Despite higher rents, more companies are leasing instead of buying, Bouma says. "Prior to 2005, companies wanted to purchase their buildings, but now companies may be unable or unwilling to purchase buildings at today's higher prices and interest rates, plus they may be disillusioned with the lack of alternatives for sale."

The market is running out of land. "Most of the current development is on previously developed sites," Bouma says. Another factor is increased competition from residential builders: "Much of the limited industrial zoned or redevelopment land is being re-entitled by residential developers to high-density residential in areas such as Anaheim's Platinum Triangle, the Irvine Airport, and Costa Mesa."

East of Los Angeles County is the Inland Empire in San Bernardino and Riverside counties, home to the largest explosion of W&D spec development in the country. Comprised of about 49 cities clustered near Interstates 15 and 10, the two principal trucking routes through the San Bernardino Mountains, the Inland Empire is "dominated by big-box retail distribution tenants," says James V. Camp, senior vice president of development and acquisitions for Voit Development Co. in Los Angeles. Once the home of cheap available land, the Inland Empire now has more than 290 million sf of W&D product, with another 19 million sf under construction as of 2Q06. Still, the W&D vacancy rate is 3.8 percent.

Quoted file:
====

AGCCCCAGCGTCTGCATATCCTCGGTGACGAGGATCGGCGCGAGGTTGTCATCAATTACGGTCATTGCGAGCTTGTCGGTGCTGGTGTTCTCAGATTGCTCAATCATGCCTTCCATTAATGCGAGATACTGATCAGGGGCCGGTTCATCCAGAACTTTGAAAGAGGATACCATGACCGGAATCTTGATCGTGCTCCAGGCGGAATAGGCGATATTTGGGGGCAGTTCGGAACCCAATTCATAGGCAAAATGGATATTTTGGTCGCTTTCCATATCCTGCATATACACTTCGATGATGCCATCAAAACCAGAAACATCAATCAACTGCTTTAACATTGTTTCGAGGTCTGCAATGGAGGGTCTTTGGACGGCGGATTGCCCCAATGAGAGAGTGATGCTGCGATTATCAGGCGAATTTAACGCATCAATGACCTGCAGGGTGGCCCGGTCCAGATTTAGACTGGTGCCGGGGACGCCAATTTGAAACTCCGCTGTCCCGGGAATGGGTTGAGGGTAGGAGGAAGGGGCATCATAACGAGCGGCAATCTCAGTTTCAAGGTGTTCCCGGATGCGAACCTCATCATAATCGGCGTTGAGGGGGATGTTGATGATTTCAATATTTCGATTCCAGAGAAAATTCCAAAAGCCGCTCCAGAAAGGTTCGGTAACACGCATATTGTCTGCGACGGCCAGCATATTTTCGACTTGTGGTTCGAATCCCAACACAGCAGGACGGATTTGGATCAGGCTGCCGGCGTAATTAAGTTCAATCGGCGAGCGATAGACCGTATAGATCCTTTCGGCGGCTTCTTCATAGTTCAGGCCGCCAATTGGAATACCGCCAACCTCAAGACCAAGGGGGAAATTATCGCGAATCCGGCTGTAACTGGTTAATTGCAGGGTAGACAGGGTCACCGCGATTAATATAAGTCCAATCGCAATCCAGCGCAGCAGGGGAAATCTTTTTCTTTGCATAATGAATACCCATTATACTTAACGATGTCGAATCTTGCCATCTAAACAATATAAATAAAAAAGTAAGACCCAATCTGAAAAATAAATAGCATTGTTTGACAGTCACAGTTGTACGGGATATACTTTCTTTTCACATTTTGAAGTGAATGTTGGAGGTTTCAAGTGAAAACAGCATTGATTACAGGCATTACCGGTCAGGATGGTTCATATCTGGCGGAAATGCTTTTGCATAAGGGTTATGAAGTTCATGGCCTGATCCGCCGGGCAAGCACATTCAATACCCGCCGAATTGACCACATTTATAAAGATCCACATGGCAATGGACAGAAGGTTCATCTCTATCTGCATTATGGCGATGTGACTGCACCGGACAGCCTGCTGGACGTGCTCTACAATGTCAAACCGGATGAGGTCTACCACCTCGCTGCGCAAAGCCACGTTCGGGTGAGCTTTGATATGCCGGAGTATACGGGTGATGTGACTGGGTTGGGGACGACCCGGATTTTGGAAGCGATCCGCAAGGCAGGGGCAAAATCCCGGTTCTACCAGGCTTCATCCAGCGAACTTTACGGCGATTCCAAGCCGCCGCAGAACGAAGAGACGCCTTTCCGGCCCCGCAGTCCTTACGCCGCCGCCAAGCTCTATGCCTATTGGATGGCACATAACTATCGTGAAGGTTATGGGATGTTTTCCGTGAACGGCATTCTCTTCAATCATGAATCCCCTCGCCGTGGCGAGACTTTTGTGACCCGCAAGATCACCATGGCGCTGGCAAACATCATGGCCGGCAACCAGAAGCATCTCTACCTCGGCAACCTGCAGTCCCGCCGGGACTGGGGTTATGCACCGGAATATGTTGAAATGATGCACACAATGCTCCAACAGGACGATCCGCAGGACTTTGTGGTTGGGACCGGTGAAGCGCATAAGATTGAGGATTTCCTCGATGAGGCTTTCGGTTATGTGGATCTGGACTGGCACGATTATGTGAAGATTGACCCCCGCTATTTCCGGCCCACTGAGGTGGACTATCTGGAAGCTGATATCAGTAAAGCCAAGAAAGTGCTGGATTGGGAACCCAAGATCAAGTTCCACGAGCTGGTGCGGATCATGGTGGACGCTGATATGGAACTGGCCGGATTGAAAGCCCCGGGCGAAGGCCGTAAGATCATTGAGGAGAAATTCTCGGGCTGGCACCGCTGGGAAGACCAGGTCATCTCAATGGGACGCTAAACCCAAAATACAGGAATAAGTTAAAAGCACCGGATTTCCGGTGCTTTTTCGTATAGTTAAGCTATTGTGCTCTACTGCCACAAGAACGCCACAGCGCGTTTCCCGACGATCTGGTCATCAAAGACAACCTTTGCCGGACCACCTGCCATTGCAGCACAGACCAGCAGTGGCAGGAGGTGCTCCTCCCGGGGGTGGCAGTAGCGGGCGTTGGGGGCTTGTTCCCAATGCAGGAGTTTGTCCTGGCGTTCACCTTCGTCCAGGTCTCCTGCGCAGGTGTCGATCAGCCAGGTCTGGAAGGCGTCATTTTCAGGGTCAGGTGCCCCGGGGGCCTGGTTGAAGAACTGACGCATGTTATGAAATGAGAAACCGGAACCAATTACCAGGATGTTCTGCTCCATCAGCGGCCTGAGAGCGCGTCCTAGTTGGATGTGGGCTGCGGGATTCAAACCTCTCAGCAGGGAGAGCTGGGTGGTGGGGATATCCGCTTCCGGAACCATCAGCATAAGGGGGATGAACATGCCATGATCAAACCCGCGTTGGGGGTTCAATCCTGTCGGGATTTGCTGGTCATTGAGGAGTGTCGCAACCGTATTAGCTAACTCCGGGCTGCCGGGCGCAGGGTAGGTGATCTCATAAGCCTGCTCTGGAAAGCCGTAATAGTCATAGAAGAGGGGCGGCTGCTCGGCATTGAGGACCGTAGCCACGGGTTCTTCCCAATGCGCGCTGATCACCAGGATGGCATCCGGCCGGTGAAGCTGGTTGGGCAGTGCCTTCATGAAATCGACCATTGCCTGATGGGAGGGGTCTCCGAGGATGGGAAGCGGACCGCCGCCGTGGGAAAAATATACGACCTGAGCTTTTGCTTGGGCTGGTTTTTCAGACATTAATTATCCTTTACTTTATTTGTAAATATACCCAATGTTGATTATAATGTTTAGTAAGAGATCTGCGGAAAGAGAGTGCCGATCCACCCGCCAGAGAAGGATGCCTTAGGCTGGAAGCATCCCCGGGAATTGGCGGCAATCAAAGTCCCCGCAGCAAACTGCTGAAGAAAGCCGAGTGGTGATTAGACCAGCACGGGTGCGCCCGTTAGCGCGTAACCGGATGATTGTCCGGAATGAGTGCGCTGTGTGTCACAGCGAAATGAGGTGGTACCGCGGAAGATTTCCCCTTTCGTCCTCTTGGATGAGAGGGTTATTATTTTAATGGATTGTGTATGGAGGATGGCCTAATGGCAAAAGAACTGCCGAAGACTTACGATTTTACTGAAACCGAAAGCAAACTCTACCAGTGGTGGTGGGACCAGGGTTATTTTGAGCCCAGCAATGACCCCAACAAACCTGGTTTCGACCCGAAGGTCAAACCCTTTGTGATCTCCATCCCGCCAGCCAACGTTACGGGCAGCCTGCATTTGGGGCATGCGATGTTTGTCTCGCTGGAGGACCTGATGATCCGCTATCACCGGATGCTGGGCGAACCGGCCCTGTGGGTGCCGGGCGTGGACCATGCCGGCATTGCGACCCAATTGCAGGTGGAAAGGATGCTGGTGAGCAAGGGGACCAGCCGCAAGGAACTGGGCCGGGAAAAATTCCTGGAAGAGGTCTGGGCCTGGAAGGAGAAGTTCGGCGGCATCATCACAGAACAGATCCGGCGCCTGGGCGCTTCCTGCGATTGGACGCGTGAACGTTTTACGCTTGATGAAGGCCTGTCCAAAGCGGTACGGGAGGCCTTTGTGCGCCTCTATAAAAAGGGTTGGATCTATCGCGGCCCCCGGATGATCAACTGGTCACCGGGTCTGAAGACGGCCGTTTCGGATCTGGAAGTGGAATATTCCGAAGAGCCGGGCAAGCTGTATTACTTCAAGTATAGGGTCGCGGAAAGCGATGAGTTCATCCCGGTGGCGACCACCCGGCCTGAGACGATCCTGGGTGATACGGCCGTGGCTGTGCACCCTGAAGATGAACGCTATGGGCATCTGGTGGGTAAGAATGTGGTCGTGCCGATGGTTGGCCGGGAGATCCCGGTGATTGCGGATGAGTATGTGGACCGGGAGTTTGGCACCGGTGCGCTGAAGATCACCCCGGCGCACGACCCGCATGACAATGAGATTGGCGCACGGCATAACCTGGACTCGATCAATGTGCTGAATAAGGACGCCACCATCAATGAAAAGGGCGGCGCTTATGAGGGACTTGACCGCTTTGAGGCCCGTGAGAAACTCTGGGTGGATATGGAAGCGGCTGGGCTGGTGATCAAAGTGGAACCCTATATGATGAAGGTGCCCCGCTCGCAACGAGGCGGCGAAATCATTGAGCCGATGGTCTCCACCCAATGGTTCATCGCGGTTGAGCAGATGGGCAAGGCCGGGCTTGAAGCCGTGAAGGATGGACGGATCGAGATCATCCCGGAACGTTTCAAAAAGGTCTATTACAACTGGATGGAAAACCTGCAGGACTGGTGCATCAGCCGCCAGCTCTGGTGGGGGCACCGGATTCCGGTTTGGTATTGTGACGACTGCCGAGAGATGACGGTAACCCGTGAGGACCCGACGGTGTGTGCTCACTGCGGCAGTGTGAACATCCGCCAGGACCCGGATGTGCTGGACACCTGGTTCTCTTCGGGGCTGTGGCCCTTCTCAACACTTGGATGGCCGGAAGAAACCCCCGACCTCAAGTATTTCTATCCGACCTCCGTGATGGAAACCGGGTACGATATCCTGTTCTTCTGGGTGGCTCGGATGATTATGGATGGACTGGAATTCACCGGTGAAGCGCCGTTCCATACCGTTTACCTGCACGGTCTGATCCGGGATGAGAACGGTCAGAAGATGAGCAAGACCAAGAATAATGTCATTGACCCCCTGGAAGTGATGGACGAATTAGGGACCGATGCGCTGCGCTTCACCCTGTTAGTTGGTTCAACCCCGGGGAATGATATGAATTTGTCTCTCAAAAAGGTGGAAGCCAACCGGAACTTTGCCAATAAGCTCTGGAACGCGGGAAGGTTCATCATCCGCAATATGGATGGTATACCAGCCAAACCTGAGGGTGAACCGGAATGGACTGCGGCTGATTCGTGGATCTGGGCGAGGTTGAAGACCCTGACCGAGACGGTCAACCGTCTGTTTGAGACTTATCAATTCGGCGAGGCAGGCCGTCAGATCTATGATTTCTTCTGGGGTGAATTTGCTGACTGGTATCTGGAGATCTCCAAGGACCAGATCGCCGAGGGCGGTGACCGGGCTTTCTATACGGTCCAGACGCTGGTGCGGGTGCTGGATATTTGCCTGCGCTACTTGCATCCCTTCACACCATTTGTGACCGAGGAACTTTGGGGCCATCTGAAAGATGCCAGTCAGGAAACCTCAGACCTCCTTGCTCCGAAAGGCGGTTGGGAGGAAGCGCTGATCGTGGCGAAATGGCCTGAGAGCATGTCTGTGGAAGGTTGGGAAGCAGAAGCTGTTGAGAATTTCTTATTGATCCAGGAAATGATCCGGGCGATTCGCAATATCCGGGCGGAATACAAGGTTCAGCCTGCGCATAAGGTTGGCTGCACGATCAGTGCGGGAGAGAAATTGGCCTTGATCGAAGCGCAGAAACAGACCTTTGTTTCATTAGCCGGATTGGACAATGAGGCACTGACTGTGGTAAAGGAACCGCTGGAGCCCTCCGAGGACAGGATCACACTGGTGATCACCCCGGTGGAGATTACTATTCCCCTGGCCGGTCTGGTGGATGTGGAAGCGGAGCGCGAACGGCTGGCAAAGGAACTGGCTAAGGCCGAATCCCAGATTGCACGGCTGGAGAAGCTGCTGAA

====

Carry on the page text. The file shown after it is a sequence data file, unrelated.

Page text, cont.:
The Inland Empire's expansion capabilities and competitive rents have attracted tenants from the Los Angeles/Long Beach port area. However, such decisions are not based solely on rent. The farther companies are from the port, the more it costs to transport containers. With the western edge of the Inland Empire built out, developers are moving eastward. The question is, how far east of the ports can tenants locate before any rental savings are eaten up by higher fuel and drayage costs?

East Coast Teardowns

The same question is causing companies to rethink their East Coast warehouse locations, says Brian S. Knowles, CCIM, principal of industrial services with Staubach's REALogistics in Murray Hill, N.J. "Despite higher rents, companies are moving back closer to the ports because they can save in other ways - in time and other costs, so higher rents are not the only deciding factor. Rent just becomes a business plan item, because of the benefits accrued by being 20 miles closer to the ports," he says.